Announcement

Collapse
No announcement yet.

Intel Skylake Graphics: Windows 10 vs. Ubuntu Linux Performance

Collapse
X
  • Filter
  • Time
  • Show
Clear All
new posts

  • Intel Skylake Graphics: Windows 10 vs. Ubuntu Linux Performance

    Phoronix: Intel Skylake Graphics: Windows 10 vs. Ubuntu Linux Performance

    As it's been a while since my last Windows vs. Linux graphics comparison and haven't yet done such a comparison for Intel's latest-generation Skylake HD Graphics, the past few days I was running Windows 10 Pro x64 versus Ubuntu 15.10 graphics benchmarks with a Core i5 6600K sporting HD Graphics 530.

    http://www.phoronix.com/vr.php?view=22373

  • Eero
    replied
    GpuTest tessalation test can be run with Mesa branch from here: http://cgit.freedesktop.org/~kwg/mesa/log/?h=tessquash

    By prefixing the test with MESA_GL_VERSION_OVERRIDE=4.0.

    Leave a comment:


  • johnc
    replied
    Originally posted by gamerk2 View Post
    I'm convinced the way the Linux scheduler manages threads is partially to blame. When running heavy benchmarks, you want the scheduler biased to running that application at all times, even if background tasks get starved. Windows does this, Linux does not. I'm convinced the GPU/Application thread(s) are getting swapped out, which could kill performance by well over 50%.
    We already have benchmarks of games that are CPU bottlenecked where Linux is ahead, when using drivers from non-idiotic companies.

    Leave a comment:


  • Eero
    replied
    Michael, if you want results that are comparable between Windows and Linux, you should run fullscreen tests only in monitor's native resolution. Or verify the resolution actually used by the test with "xwininfo" (run e.g. from ssh console).

    Many tests don't behave similarly on Windows and Linux (and neither does the windowing system) if requested resolution differs from the monitor's native one. I.e. use FullHD monitor, if you want to run tests in fullscreen FullHD resolution, and if you want to compare them in some other resolution, run them in windowed mode.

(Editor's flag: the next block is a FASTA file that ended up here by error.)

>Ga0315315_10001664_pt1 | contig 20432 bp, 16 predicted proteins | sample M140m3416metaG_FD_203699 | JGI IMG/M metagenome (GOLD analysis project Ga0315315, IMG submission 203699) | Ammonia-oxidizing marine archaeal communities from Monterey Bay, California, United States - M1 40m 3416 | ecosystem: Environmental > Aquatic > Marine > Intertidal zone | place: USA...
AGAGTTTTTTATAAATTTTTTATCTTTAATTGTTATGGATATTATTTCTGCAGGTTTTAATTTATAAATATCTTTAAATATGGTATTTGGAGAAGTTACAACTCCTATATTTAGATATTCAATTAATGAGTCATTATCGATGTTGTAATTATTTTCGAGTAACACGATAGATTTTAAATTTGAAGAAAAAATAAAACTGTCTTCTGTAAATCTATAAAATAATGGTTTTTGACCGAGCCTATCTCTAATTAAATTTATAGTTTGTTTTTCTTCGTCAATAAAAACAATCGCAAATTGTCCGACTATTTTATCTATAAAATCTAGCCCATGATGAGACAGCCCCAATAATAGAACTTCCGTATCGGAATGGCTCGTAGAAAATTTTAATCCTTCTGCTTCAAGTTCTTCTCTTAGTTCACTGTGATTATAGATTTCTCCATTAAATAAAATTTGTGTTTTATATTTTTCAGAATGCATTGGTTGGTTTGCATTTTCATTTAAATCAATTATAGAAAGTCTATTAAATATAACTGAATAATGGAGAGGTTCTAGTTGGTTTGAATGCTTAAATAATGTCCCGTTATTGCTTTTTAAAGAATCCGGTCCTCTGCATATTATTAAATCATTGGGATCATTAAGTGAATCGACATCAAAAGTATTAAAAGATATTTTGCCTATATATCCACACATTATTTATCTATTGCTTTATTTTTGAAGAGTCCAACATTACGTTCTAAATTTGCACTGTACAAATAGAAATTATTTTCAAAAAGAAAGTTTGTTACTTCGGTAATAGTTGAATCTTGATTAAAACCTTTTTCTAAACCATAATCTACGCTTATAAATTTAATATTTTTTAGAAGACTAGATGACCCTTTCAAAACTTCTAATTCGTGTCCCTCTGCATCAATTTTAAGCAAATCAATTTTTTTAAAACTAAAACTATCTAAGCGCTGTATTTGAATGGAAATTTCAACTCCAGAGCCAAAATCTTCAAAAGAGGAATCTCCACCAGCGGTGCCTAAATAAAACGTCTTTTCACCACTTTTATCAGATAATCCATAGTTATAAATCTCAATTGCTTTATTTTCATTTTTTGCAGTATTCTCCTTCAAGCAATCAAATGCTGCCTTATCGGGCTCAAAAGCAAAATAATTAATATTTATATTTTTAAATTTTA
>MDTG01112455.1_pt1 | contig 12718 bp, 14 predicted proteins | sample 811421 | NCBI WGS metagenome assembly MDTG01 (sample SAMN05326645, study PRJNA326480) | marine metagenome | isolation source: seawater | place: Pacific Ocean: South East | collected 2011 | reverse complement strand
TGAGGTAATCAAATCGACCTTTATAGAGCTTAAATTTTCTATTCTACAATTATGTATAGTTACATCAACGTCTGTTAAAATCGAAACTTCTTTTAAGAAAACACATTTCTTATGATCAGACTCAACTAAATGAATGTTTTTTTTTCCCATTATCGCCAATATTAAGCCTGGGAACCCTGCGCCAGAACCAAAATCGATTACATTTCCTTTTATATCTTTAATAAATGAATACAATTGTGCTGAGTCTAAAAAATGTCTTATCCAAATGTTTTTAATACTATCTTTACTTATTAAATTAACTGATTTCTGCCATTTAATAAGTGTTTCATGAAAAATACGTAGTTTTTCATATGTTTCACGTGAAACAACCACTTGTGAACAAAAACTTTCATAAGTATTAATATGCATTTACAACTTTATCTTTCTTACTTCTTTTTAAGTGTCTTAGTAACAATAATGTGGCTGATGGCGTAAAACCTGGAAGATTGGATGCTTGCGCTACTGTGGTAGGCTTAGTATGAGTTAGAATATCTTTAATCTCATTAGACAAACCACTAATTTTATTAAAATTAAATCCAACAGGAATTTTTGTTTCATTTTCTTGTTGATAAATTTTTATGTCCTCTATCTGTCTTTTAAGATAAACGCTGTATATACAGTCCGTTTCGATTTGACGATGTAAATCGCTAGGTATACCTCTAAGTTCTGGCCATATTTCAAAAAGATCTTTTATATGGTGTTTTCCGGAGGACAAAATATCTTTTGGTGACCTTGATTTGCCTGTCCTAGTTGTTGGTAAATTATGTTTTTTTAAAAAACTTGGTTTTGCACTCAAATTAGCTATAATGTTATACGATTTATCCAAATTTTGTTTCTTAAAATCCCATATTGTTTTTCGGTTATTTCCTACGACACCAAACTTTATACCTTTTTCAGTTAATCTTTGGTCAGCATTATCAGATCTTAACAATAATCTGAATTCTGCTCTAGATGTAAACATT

Besides Xonotic, GpuTest results seem also bogus. Several of the Linux results are about 1/4 of what they should be. E.g. when Volplosion is run correctly on Skylake, it's faster with Linux/Mesa than with Windows.

    Mesa supports GpuTest GiMark just fine as that doesn't use any new GL features, issue is in how Phoronix test-suite runs it: GiMark is buggy, you need to specify the GL version for Mesa to accept its output. Any GL 3.x version is OK, e.g. "MESA_GL_VERSION_OVERRIDE=3.1". I've also seen Windows to misrender that test, but I don't know whether that affects performance and whether that's a problem in the test or Windows driver.

    Note: Above isn't only issue with GpuTest, e.g. test duration directly multiplies the resulting test score...

    Leave a comment:


  • gamerk2
    replied
    Originally posted by humbug View Post
    So in a Microsoft environment where few applications use openGL it still runs circles around Linux on this Intel GPU?

    Is it just the weakness of the Linux driver or something to do with the OS?

    I'm convinced the way the Linux scheduler manages threads is partially to blame. When running heavy benchmarks, you want the scheduler biased to running that application at all times, even if background tasks get starved. Windows does this, Linux does not. I'm convinced the GPU/Application thread(s) are getting swapped out, which could kill performance by well over 50%.

    Unfortunately, Linux is short on low-level debug tools that can actually give a user that degree of visibility; Linux seriously needs something akin to GPUView, if it really wants to get serious about gaming results.

    Leave a comment:


  • jf33
    replied
    Still no one can beat mesa drivers when it comes to correctness.

    Leave a comment:


  • humbug
    replied
    Originally posted by sarmad View Post
    We have already given up on OpenGL for Linux. Waiting for Vulcan.
    This attitude is ok for AAA games.
    But elsewhere not all other applications or games from smaller studios are gonna jump to Vulkan. OpenGL will live on despite it's problems, that's why it's important for Intel and AMD to get their openGL in order.

    Leave a comment:


  • sarmad
    replied
    We have already given up on OpenGL for Linux. Waiting for Vulcan.

    Leave a comment:


  • Danny3
    replied
    Originally posted by Adriannho View Post
    This is a disaster!!!
    Exactly my first thought

    Leave a comment:


  • johnc
    replied
    Originally posted by humbug View Post
    So in a Microsoft environment where few applications use openGL it still runs circles around Linux on this Intel GPU?

    Is it just the weakness of the Linux driver or something to do with the OS?
    Basically, in a nutshell, there are two companies in particular who make GPU drivers that are 100% dedicated to pushing MS, and 100% dedicated to making sure Linux doesn't encroach on any of MS's established territory.

    The problem with Linux is that it's largely ISA-independent, as Android showed, and there's no way Intel is going to get behind that for consumer devices. Servers, yes. Consumer devices, hell no. That's why Intel started pushing all that Surface Pro crap and basically told Android to f off.

    Leave a comment:

Working...
X